One of these pottery pieces is a spall with no markings on its surface, 
and the other is small and fragmentary.
    The top soil of Trench D at Lalor Field consists of late Middle 
Woodland, Late Woodland, and early historic deposits. Thus, it is 
highly likely that these human remains can be assigned to the Terminal 
Middle Woodland or later. These human remains were determined to be 
Native American based on their archeological context and collection 
history.
    In 1909, human remains, representing at minimum, 16 individuals, 
were removed from the Bowman's Brook site, Mariner's Harbor, Staten 
Island, Richmond County, NY, by Alanson Skinner. The AMNH acquired 
these individuals as a gift that same year. No known individuals were 
identified. These individuals include three sub-adults, one adult male, 
10 adults of indeterminate sex and two individuals of indeterminate sex 
and age. There are no associated funerary objects.
    Bowman's Brook is a multi-component site, comprising part of the 
larger Mariner's Harbor site complex on the northwestern shore of 
Staten Island. Consisting of five distinguishable levels, its 
occupation spans the Middle and Late Archaic, Early and Middle 
Woodland, and the Late Woodland component for which the site is best 
known, the Bowman's Brook phase. Skinner's excavations were focused on 
the uppermost level. Radiocarbon dates obtained in 1986 indicate that 
the burials belong to the Late Woodland period; and date from A.D. 
1083153 to A.D. 134070. These human remains 
were determined to be Native American based on their archeological 
context and collection history.
    In 1895, human remains representing at minimum, 24 individuals and 
167 associated funerary objects were removed from Burial Ridge, 
Tottenville, Staten Island, Richmond County, NY. These individuals were 
collected by George H. Pepper and M.H. Saville as part of an AMNH 
sponsored expedition. The museum accessioned the human remains and 
funerary objects that same year. No known individuals were identified. 
The human remains include one adult female, six adult males, two adults 
who may be male, 10 adults of indeterminate sex and five sub-adults. 
The 167 associated funerary objects include: 14 bone points, three 
stone points; eight turtle shells; five sherds; 24 pieces of animal 
bone; two pieces of worked bone; one antler piece; one flint arrow; two 
pieces of mica; one flint implement; six flint blanks for arrowheads;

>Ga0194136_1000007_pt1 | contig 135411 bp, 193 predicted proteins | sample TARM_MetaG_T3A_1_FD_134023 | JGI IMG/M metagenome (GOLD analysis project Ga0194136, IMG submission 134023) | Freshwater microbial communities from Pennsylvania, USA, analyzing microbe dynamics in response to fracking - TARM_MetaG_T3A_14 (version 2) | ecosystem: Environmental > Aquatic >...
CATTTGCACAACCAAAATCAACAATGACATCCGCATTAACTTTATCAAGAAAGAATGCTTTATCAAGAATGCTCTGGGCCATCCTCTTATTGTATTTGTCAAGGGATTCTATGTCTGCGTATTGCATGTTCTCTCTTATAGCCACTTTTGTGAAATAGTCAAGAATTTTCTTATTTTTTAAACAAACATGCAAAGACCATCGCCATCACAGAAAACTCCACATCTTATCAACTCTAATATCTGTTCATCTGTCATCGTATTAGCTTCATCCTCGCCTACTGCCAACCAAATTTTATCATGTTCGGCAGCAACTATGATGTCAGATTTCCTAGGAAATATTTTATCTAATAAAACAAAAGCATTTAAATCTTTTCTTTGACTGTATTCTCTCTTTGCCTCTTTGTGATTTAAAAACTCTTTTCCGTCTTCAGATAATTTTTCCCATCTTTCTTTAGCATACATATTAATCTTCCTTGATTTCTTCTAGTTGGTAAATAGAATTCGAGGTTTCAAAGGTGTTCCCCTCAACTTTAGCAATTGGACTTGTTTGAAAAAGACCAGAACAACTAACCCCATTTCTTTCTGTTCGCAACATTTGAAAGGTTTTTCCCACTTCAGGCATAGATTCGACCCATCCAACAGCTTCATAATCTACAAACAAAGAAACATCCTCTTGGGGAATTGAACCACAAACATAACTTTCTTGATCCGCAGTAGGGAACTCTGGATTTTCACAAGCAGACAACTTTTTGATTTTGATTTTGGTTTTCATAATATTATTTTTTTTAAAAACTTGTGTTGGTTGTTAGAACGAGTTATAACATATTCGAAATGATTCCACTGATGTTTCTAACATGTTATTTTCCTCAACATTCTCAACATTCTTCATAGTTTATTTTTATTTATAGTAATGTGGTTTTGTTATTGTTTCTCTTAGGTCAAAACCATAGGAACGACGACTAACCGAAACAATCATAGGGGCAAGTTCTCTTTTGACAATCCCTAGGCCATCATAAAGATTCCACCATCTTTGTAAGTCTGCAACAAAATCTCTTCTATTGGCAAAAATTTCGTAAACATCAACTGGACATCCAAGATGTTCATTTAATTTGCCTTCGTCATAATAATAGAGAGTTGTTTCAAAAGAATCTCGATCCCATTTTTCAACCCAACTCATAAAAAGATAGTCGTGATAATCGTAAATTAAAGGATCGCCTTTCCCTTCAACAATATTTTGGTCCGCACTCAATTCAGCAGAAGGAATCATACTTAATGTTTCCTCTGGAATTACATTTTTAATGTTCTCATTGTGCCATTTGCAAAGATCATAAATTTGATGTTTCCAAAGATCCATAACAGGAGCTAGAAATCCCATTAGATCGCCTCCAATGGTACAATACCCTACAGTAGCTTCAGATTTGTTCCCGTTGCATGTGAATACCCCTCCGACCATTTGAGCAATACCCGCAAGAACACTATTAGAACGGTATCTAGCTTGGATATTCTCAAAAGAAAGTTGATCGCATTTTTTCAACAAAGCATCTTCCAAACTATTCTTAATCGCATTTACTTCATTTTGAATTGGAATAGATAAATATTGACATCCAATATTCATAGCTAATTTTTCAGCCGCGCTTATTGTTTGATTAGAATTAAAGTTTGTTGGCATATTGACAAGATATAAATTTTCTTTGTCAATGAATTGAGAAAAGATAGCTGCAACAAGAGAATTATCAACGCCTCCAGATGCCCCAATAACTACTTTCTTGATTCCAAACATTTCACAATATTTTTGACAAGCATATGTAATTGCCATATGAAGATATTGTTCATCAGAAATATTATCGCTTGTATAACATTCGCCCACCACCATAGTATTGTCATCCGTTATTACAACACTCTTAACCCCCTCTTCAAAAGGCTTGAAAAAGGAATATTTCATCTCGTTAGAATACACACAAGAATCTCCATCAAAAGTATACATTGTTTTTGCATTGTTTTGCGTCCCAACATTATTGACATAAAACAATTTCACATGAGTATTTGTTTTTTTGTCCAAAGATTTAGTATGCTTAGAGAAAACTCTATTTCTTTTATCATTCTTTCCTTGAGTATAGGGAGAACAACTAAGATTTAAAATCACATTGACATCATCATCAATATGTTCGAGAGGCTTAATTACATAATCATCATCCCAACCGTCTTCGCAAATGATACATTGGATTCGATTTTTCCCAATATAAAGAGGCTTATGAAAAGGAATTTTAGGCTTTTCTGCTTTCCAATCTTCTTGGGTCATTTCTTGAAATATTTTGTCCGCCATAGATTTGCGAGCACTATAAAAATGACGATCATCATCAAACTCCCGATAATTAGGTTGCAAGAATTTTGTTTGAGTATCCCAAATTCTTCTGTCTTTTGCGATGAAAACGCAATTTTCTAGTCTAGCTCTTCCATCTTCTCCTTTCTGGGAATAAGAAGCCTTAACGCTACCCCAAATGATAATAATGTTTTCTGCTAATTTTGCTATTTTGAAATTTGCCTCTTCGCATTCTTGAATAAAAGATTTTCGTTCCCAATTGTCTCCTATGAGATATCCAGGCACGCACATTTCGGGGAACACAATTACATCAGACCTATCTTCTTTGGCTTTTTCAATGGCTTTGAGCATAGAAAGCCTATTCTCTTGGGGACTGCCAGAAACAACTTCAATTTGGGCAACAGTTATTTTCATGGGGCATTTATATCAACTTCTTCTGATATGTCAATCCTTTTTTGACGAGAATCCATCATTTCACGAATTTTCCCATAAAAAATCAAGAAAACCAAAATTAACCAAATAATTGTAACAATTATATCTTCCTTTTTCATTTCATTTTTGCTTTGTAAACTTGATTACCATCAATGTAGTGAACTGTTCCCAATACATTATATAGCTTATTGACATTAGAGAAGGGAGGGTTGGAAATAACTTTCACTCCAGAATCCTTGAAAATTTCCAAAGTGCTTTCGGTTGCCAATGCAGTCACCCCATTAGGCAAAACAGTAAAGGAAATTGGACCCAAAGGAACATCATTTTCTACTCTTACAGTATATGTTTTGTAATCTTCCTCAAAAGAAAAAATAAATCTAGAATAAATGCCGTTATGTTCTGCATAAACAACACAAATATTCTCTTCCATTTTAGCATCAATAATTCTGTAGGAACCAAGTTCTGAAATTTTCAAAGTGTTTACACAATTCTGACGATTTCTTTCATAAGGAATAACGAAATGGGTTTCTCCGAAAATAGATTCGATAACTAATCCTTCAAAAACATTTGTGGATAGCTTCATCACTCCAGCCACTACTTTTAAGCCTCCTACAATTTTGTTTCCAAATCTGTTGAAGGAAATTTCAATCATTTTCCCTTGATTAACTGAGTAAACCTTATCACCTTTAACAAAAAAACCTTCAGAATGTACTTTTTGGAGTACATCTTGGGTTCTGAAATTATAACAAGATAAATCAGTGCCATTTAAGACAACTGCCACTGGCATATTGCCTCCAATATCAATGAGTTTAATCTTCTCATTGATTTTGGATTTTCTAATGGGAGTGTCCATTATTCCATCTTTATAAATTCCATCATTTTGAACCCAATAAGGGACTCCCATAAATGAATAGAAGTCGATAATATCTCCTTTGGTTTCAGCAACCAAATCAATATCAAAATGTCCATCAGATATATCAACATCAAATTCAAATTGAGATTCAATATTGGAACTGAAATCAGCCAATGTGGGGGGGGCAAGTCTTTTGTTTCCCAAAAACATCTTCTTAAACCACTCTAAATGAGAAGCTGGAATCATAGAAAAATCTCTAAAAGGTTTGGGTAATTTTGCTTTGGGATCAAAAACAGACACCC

13 leaf-shaped flint pieces; 11 flint pieces; three stone implements; 
one piece of smoky quartz; seven pieces of deer antler; five deer 
bones; one lynx mandible; one piece of red clay; 53 pieces of beaver 
teeth; one block of sand with shells; two valves of clam shells and two 
oyster shells.
    Around 1895, human remains representing, at minimum, two 
individuals, were removed from a location presumed to be Burial Ridge, 
Tottenville, Staten Island, Richmond County, New York, NY. These human 
remains were probably collected by George H. Pepper and M.H. Saville as 
part of an AMNH sponsored expedition. The museum likely accessioned the 
human remains that same year. No known individuals were identified. The 
human remains include two adults of indeterminate sex. There are no 
associated funerary objects.
    In 1900, human remains, representing at minimum two individuals and 
one associated funerary object were removed from Burial Ridge, 
Tottenville, Staten Island, Richmond County, NY by Mark Raymond 
Harrington. The AMNH acquired the human remains and funerary objects as 
a gift from F.W. Putnam in 1909. No known individuals were identified. 
The human remains include one sub-adult and one adult of indeterminate 
age. The one associated funerary object is a piece of deer bone.
    The human remains from Burial Ridge, Tottenville, were determined 
to be Native American based on archeological context, associated 
funerary objects and collection history. While Burial Ridge at 
Tottenville, Staten Island has Archaic through early Contact Period 
components, contextual information and scholarly literature indicate